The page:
I didn't know what to quite expect joining the Rwanda team halfway through their trip. I had flown out at the last minute in order, along with Lee Booth, to ensure that BBC crew that was going to cover the project had something truly special to film, as well as giving the co-founder and trustee back story to CWB.

This was my 5th visit to Rwanda, the first of which was in 2007. Touching down at the Airport, nothing seemed to have changed too much. The descent from the air was spectacular, with the smoke drifting from the numerous hills and mountain tops that surround the capital, Kigali. In contrast to smiling Ugandan border officials, I was quizzed on why a barrister was visiting Kigali. Somehow the answer, to coach cricket seemed to make him more suspicious. There had been some English barristers a few years ago defending an opponent of the Rwandan regime and perhaps they thought the cricket coaching might have been a mere ruse to get my way into the country. After some further questions about who exactly I was going to visit, I was given entry into a country that everyone has heard of, but so few have actually visited.

It was clear from the number of Chinese passengers on the plan that things had changed since I was first in Rwanda 5 years ago. I was equally struck by the numbers of Musingos (African for white man) there were walking around the pavements. It felt like in 2005 we were a real novelty, now it seems the whole world is heavily involved in helping Rwanda rebuild and re-establish itself.

Which is exactly what CWB is trying to do with helping develop a game we all love in a country that more than any other needs to play and laugh together.

I met the team after an exhausting, but by the sounds of it inspirational trip outside of Kigali. I wasn't sure how they would view a trustee. I need not have worried, fortunately or unfortunately (depending on your perspective) several of the team shared my amateur enthusiasm for accents and self depreciation. I knew Kevin, a CWB trooper (3 times to Rwanda) from a project I had done in 2008, Lee as a fellow Board member and Mike from his previous trips to Botswana. But I had never met the other 3 members of the team, Jules, Carl and James. The thing I love about CWB is how it attracts people that are prepared to have an adventure, take a risk and try to make a difference to the lives of others. All three of them fitted completely into that category. Jules, a cricket fanatic, scorer and member of the UK Border Agency, Carl a Shakespearean actor (and as we found out a character from East Enders) and James a 23 year old History graduate about to spend 6 months in Australia playing cricket.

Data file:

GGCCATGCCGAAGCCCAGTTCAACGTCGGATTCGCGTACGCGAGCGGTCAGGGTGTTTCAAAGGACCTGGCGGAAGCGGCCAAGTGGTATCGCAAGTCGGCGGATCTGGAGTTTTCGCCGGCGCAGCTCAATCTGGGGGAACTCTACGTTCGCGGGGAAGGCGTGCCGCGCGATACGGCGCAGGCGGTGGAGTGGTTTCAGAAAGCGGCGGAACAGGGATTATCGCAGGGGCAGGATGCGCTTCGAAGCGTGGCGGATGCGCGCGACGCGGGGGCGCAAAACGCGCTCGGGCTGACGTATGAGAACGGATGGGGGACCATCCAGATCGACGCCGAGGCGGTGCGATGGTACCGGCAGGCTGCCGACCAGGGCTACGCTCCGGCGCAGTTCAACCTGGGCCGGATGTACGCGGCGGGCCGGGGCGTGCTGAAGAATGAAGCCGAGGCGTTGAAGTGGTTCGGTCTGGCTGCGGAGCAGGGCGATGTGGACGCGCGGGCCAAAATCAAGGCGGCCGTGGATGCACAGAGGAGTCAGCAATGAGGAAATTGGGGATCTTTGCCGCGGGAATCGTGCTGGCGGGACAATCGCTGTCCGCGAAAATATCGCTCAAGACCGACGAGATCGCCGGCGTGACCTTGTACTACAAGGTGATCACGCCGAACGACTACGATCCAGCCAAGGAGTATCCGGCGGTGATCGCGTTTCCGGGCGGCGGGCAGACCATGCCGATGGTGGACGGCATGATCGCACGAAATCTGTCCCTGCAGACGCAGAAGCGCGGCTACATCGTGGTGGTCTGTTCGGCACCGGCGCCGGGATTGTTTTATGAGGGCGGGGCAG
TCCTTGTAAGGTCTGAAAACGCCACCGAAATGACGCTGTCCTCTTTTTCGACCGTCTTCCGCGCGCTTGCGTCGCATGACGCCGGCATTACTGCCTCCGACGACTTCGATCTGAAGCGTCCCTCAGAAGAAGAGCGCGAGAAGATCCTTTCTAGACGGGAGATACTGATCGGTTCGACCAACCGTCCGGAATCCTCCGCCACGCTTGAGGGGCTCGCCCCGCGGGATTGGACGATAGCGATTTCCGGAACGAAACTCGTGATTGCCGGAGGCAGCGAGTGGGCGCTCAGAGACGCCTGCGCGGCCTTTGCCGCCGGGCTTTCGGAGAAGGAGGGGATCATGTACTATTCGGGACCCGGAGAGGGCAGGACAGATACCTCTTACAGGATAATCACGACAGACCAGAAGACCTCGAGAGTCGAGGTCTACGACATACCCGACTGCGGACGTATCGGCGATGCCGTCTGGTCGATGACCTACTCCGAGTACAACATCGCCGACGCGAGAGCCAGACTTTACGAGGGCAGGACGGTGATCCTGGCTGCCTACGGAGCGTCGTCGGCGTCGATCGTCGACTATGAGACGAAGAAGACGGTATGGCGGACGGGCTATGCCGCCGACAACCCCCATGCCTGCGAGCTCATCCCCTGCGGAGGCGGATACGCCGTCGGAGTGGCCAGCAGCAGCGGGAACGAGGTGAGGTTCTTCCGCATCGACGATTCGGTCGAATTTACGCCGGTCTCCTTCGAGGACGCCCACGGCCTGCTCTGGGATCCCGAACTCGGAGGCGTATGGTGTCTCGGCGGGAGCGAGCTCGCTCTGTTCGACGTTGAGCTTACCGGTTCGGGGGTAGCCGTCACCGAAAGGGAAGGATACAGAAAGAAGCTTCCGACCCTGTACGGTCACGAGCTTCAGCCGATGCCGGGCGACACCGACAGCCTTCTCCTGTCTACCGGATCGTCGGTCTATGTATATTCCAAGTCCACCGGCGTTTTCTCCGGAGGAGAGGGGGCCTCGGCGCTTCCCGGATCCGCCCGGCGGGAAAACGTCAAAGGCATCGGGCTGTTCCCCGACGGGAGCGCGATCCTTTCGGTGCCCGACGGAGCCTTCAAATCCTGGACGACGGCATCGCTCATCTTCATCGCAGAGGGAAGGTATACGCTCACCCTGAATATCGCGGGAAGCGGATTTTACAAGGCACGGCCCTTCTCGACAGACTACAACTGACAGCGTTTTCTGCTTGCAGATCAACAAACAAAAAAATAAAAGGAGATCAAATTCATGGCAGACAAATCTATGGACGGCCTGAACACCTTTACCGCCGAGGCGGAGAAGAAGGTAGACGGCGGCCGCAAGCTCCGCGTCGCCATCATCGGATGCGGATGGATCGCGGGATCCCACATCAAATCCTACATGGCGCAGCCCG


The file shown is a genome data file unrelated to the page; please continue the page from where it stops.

The last 6 days has passed in a whirlwind of children, schools, rain storms, meetings, motor taxi rides, 90's dance tunes (that was the Rwandans) and hundreds of smiles.

The team were real ambassadors throughout, but none more so when the BBC came to film and make a radio programme about CWB's work. Phil Mackie, Radio News journalist, had contacted me during the Paralympics about the possibility of making a 30 minute radio programme. Phil, as I found him out here, is a persuasive and charming guy who had clearly worked his magic on his BBC bosses and was commissioned to do both a 30 minute radio piece on CWB's work in Rwanda and Kenya, but also a 3 minute TV piece. With Phil was the cameramen was Richard Kenny, who Phil had met before in Afghanistan in 2001.

Our team was able to show the Beeb not only cricket being played and coached in orphanages, street centres and schools, but also how the AIDS awareness messages are incorporated into everything we do. Abstain, Be Faithful and use Condoms. They also by travelling with us in Steady Eddy's bus of tunes and German accents, were part of the exit from one school that was not dissimilar to the last helicopter that left Saigon.

I was so proud of the team's efforts on the days that the BBC were filming and recording, but also for everything they have done the last 2 weeks. They have been coaching non-stop without a break for almost 14 days. That is such commitment and their passion is nothing short of life affirming.

For me it was a time to reflect and to articulate where CWB came from, how it grew, where it is now and where it might go. In the end setting up CWB and growing it is one of the things I am proudest of in my life, and I know the other trustees and co-founders Andy and Chris feel that way too.

I will sign off with two moments that for me encapsulate why this small UK based charity really is something truly special.

First, Don, one of the star Rwandan players said to me last night on the bus on the way back: "Edmund (the secret is out on that one), do you remember when you taught me to hold a bat in 2008". Now he is the leading run scorer in Rwanda…

Second, I took two pictures today, one of our Running AIDS out of Rwanda banners hanging on a set of goal posts still riddled with bullets from the genocide (the Kicukiro Oval is where one of the largest single massacres took place), the second immediately afterwards was of almost 100 children running around, laughing, hitting cricket balls on that very same site. If ever you wanted a better example of reconciliation and rebirth through common humanity, it was in that moment.

Enjoy the radio programme when it comes out.